How To Choose The Guitar

I have received many questions about how to choose the guitar properly, from students that are buying the nylon strings guitar for the first time. Let me first say that a properly handcrafted instrument, from high-quality wood, just can’t even compare to any factory made guitar, produced in series. Of course, the price is according, the good quality hand made guitar always costs in exes of 5000 $, but through time, it’s price will go up, not down. Almost any guitar you can get for under 1500 $, is going to be made of plywood, (the handcrafted guitar will be made from massive wood pieces, of course). And in a few years, the plywood guitar’s price will go down. Even if you find one with a solid wood front board, that guitar wood is never dried properly, and it will still have the three-ply on the sides and the back. First, the glue that holds the wood sheets in the three-ply – kills the resonance, and then the perpendicular wood grain among the layers – further prevents it from resonating. That’s why all guitars made in factories are all very much alike – there is a very little difference among them. In music shops all around the world today, you can often find an 800$ nylon strings guitar that sounds no better than a 150$ one! The “flamenco models” of many factory brands are more expensive than classical guitar models, and it’s for no reason – they both sound like ____ anyway. That fact made me produce this small guide on how to choose the guitar, and then make a flamenco guitar out of a classical guitar, with a little know how. And with a little bit of luck, you can possibly get a good one for even less than 200$…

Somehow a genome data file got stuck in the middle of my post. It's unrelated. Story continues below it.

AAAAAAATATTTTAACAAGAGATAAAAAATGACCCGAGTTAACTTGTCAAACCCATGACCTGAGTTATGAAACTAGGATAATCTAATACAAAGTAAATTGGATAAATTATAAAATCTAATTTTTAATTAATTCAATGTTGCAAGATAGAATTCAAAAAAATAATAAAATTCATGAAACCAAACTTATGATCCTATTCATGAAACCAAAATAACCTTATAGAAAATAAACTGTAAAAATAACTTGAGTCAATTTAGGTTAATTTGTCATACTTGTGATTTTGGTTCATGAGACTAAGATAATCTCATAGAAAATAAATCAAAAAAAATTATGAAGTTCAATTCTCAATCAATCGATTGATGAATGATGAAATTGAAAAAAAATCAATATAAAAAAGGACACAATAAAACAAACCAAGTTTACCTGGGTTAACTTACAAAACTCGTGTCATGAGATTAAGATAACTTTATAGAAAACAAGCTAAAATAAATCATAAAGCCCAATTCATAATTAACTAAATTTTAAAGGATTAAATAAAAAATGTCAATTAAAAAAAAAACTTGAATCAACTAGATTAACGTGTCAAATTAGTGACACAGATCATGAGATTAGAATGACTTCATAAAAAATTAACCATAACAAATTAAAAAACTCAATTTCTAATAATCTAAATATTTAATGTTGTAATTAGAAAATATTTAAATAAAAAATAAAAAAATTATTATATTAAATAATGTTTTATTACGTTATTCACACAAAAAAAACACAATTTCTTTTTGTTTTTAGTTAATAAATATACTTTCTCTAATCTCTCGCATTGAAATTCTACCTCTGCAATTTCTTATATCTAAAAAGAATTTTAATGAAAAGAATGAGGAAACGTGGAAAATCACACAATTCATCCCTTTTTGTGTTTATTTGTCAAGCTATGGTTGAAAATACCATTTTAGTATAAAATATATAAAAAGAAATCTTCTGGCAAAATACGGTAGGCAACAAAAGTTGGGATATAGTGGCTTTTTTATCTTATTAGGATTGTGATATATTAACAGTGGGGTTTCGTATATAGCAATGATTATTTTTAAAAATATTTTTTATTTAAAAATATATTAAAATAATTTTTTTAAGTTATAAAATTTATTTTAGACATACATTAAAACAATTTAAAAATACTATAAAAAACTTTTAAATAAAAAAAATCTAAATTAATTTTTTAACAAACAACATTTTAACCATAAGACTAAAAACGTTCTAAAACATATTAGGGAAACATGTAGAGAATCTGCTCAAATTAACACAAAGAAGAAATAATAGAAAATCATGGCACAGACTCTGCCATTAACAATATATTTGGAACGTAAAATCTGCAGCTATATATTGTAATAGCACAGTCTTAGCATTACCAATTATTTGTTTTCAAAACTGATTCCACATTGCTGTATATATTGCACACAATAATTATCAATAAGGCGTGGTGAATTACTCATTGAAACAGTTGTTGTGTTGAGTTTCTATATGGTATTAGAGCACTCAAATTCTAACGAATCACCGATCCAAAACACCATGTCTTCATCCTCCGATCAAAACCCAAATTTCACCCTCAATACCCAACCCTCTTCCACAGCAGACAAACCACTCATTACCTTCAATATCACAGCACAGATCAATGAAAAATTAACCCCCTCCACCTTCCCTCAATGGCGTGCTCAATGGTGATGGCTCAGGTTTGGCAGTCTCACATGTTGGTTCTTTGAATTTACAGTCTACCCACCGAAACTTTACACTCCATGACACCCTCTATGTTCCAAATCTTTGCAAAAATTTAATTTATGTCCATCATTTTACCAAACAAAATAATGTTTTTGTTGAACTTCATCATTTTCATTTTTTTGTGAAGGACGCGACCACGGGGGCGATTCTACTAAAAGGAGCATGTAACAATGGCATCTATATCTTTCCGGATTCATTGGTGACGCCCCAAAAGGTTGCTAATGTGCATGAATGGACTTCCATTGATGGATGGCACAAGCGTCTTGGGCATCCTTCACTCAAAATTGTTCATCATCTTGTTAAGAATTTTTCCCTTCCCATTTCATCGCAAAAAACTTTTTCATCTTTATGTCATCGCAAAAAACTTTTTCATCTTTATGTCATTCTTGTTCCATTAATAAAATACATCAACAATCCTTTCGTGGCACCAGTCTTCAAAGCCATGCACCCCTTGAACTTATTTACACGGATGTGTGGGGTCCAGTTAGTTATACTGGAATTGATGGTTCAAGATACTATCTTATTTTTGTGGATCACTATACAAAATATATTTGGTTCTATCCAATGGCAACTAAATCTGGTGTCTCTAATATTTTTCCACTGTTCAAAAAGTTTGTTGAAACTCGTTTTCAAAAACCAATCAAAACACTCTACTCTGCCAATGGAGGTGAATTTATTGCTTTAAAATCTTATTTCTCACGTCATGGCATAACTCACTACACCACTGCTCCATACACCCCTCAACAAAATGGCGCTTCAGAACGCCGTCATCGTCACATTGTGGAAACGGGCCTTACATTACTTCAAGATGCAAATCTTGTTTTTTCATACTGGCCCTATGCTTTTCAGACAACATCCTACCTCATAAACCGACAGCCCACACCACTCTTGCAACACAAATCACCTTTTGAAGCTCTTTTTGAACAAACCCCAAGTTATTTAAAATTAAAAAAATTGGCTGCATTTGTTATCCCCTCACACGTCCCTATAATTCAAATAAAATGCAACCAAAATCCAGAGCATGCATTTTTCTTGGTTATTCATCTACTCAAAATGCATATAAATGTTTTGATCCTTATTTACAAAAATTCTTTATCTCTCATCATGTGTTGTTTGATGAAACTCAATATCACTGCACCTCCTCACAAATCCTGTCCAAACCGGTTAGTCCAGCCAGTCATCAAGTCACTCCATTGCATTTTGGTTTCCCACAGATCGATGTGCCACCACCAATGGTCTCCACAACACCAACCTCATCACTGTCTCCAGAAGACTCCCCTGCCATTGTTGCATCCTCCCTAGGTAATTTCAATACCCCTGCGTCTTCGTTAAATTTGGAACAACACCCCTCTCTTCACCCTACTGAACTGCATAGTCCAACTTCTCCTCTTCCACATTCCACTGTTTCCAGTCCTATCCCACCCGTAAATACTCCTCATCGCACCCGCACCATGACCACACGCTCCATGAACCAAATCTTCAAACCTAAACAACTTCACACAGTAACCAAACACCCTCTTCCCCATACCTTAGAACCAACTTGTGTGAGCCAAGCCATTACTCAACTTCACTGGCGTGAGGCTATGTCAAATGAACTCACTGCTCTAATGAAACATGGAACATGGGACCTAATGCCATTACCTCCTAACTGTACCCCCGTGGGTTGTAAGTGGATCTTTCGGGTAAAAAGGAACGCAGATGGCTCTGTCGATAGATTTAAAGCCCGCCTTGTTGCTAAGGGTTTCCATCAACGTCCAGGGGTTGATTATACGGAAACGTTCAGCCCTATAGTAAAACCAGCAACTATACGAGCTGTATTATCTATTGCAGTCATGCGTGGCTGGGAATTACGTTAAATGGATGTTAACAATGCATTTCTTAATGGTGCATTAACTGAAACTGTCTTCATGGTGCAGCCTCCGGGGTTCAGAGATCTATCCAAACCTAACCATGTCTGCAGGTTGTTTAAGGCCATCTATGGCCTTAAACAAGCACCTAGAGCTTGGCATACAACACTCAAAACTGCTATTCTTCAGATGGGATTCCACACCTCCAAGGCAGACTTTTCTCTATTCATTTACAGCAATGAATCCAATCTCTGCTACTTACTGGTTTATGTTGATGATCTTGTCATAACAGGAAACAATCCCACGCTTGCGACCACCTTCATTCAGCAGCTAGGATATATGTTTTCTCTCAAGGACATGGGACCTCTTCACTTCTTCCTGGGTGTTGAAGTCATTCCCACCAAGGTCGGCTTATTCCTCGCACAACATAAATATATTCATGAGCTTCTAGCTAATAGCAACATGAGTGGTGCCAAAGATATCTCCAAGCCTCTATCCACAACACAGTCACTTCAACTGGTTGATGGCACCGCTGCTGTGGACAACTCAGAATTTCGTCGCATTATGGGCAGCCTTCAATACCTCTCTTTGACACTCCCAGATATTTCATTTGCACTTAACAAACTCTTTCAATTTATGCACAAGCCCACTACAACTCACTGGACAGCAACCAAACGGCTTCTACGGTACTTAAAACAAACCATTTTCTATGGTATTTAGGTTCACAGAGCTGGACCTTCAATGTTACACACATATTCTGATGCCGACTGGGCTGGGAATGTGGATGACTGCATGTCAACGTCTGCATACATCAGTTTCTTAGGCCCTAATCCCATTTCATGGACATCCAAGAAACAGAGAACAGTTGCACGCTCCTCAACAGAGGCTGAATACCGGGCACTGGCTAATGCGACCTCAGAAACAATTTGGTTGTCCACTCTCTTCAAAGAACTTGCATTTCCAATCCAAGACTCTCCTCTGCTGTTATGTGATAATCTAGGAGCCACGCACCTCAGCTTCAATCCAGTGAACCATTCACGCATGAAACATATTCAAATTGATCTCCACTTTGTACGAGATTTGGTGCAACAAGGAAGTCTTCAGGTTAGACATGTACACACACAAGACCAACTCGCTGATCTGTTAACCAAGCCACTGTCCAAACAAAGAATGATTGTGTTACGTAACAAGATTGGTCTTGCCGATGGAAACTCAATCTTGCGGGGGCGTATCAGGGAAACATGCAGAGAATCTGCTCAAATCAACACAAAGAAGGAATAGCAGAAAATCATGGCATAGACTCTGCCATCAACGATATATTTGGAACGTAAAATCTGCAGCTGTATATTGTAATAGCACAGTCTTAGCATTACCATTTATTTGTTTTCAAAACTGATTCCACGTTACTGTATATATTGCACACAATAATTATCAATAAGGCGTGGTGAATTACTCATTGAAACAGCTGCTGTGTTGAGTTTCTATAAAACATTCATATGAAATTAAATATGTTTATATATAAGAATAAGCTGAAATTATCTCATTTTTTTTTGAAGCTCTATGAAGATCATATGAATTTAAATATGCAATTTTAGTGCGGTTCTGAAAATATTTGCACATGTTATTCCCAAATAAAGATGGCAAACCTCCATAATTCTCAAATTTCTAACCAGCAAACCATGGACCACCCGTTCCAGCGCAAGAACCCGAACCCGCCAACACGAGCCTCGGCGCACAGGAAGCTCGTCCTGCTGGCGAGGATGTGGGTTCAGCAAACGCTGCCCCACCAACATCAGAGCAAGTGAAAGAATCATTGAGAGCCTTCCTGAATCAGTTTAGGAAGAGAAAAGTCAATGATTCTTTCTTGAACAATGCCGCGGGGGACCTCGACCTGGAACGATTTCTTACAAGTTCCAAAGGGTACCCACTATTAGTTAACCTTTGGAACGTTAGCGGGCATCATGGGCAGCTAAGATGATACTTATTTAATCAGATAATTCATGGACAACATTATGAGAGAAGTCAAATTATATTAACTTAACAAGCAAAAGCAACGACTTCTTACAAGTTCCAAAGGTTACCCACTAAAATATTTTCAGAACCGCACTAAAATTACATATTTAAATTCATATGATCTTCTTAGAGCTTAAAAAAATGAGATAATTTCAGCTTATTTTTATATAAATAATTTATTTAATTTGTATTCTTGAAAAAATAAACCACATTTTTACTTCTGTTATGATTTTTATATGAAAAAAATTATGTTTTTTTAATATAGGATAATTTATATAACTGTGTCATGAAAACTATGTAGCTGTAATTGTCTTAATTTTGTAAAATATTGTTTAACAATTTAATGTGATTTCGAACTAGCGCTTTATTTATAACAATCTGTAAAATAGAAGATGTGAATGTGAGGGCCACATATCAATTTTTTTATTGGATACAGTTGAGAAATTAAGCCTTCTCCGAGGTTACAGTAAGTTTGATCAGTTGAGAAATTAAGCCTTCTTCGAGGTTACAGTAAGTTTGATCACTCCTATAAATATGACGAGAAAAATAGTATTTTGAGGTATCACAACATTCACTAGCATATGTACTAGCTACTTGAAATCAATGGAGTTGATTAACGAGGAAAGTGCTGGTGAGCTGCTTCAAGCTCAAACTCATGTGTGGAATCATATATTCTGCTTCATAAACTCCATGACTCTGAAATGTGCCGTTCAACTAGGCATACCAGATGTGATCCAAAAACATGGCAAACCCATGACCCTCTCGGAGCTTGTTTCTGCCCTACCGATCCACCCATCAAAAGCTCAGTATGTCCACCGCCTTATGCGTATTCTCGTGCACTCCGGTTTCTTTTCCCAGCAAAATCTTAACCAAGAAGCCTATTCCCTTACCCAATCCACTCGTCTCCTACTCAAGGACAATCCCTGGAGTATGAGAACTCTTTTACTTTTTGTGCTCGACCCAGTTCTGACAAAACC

First and foremost, do not hurry! To choose the guitar – cannot be done in one day. I advise you to tell the salesman what you need – a cheap classical guitar that sounds strong and sharp. Then perhaps wait a while if necessary, so it arrives at that shop. Check how it sounds in higher position first, precisely while playing scales – forte on the 9th fret. It should sound sharp, but also as lyrical and colorful as it can, enabling you to play melodies well. You also must “like” the bass frequencies on it – when you play the 6th open string, that 82,41 Hz should “feel good to your body” (having the guitar pressed on your chest). You should check it’s neck too. It should be straight, but it should be slightly bent inwards. If it’s too flat, you won’t be able to lower the saddle, since the strings would be hitting the frets, and buzz while vibrating. If the guitar is sharp and responsive, and it has the warm and colorful basses, you have found your instrument..! A second thing is – chill out man, you are not getting married! You can always sell that guitar and get another one. The guitar is an expandable thing, and even the best guitars can be replaced, so no reason to get excited at all…

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